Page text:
Chapter One 1

Hey Ho Raggedy-O

Chapter 1 – page 2




There is no clown called Billy Barlow among the fools of the English court, although his type is familiar there as the apparently simple-minded innocent who gives good advice — the wise Fool-servant. This type of servant is perhaps the ancestor of the comic English butler who comments on the behavior of his master and advises him. There is no clown using the name Billy Barlow in any of Shakespeare’s plays, either, even though he would fit comfortably there.

Fools are an important part of Folk Drama all over the world. They used to play important roles in everyday life as well as during ritual festivals. The European Fool came into his own in the Middle Ages, where he performed in the great courts. He was often attached to the courts, but sometimes he was a traveling performer. From the courts, the country fairs, and the street shows, the Fool stepped easily onto the stage.

In the British Isles the Fool had an important part in the performance of the Morris dances, mummers’ plays, and sword dances, where sometimes he seems to have played the part of Sacrifice — killed to be instantly reborn. His fellow performers often blacked their faces with soot as a form of disguise..




The various characters of the ritual folk-play skipped in and out of formal theatre well into the 19th century. Maybe their archetypes, if not their names, are there still.

The costume of the British Fool is well known from paintings. He (and rarely she) wore outfits that shared many characteristics with Tricksters, wandering holy men, shamans, and other Fools of different cultures. His clothes were tattered and mismatched. The ragged look was formalised into brightly-coloured patches and odd stockings of different colours. Odd footwear was also seen. The custom of wearing odd-coloured stockings and shoes, or even one boot and one shoe, was common as a fashion in the 15th century for wealthy fops, and it can be seen in some of the paintings of the period. The English Fool may have acquired the look then. His familiar costume seems to be based on fashions of that time.

At least two of Hieronymus Bosch’s paintings show men in one boot and one shoe. One is a gryllus — a strange little cricket-man with only a head and legs. The other is a beggar and is clearly not a fashion-conscious fop. Of course in the world that Bosch unveils for us, these two characters are among the more normal types.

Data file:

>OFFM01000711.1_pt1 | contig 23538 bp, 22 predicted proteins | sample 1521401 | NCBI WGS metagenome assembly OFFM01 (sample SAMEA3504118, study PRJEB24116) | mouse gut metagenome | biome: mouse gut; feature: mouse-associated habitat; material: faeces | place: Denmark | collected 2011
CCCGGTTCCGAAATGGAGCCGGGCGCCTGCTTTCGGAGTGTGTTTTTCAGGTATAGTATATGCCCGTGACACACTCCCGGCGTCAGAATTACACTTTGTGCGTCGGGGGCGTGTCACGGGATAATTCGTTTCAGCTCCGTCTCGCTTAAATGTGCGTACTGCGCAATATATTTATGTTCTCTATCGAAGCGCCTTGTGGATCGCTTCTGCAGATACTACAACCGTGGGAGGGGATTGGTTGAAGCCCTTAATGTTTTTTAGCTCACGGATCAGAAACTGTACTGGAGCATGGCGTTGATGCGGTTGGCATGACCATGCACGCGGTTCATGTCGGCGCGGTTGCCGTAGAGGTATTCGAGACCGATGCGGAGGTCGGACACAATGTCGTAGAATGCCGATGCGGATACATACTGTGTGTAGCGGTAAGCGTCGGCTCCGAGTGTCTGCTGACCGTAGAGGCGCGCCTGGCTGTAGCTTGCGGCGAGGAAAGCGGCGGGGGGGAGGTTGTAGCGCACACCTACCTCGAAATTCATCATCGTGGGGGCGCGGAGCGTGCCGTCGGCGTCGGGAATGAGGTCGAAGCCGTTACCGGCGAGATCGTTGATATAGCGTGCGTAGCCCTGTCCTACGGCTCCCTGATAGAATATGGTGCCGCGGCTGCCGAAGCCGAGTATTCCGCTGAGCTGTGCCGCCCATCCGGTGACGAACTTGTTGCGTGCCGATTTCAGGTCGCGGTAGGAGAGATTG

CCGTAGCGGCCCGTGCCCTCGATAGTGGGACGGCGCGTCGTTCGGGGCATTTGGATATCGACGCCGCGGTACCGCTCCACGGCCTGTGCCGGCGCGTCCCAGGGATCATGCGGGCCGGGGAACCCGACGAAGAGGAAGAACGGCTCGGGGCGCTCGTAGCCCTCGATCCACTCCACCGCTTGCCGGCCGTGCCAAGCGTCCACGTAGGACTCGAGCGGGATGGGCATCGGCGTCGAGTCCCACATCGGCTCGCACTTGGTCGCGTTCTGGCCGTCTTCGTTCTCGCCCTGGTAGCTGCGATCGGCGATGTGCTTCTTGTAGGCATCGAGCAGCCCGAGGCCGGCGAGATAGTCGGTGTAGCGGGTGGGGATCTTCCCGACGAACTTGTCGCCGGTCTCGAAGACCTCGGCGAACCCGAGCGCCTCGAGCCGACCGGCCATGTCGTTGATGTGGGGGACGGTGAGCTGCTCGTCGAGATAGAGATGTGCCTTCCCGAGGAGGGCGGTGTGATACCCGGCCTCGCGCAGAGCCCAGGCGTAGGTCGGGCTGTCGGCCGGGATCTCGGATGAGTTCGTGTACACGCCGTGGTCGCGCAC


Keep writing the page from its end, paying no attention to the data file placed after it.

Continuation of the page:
Diddle diddle dumpling my son John
Went to bed with his trousers on,
One shoe off and one shoe on.
Diddle diddle dumpling my son John.

Nursery Rhyme. Anon.

There is a description from the American Civil War of General Sherman, as he appeared to his men on top of Pine Mountain, wearing one boot and one shoe.




It would seem that the wearing of one boot and one shoe signifies poverty (with opportunism in the gathering of footwear), eccentricity, or a disordered mind. Billy Barlow may have used all of these ideas, including a reference to the costume of fools, when he chose his footwear. Alternatively it may just be that “one boot and one shoe” rhymes nicely with “how do you do“.

Can the name Billy Barlow be linked to Billy Blin, an earlier supernatural household spirit ? If it can, then a tangled thread just might lead us into the distant past, to a time long before this spirit became domesticated, to the great Woden himself. We can see the remnants of the connecting fibers in old traditional songs. They are there, frayed as they may be, between the great god Woden and semi-supernatural spirits called Billy Blin, Belly Blind, Blind Barlow, or Burlow Beanie.

It’s the nature of the folk-ballad to be vague about the difference between the dead and the living, the Faerie shape-changer and the human. Talking birds, ghosts, and supernatural beings of various types come and go without the need for explanation. There is one thing, though, that never seems to happen to an Otherworld being, and that’s the permanent leap-of-no-return into human society.

It is just possible that Billy Barlow did make that leap, quietly and unnoticed. What seems certain, whether he sprang up new-born in the early part of the 19th century, or just reinvented himself then, is that he is no longer around in the form of Billy Barlow the raggedy clown. He has vanished like the Billy Blin before him. It may be, though, that before he went he founded a whole dynasty of ragged Tramp and Hobo clowns across the United States. We’ll follow that trail later.






A Study of the Billy Barlow Phenomenon
(written by Joy Hildebrand)

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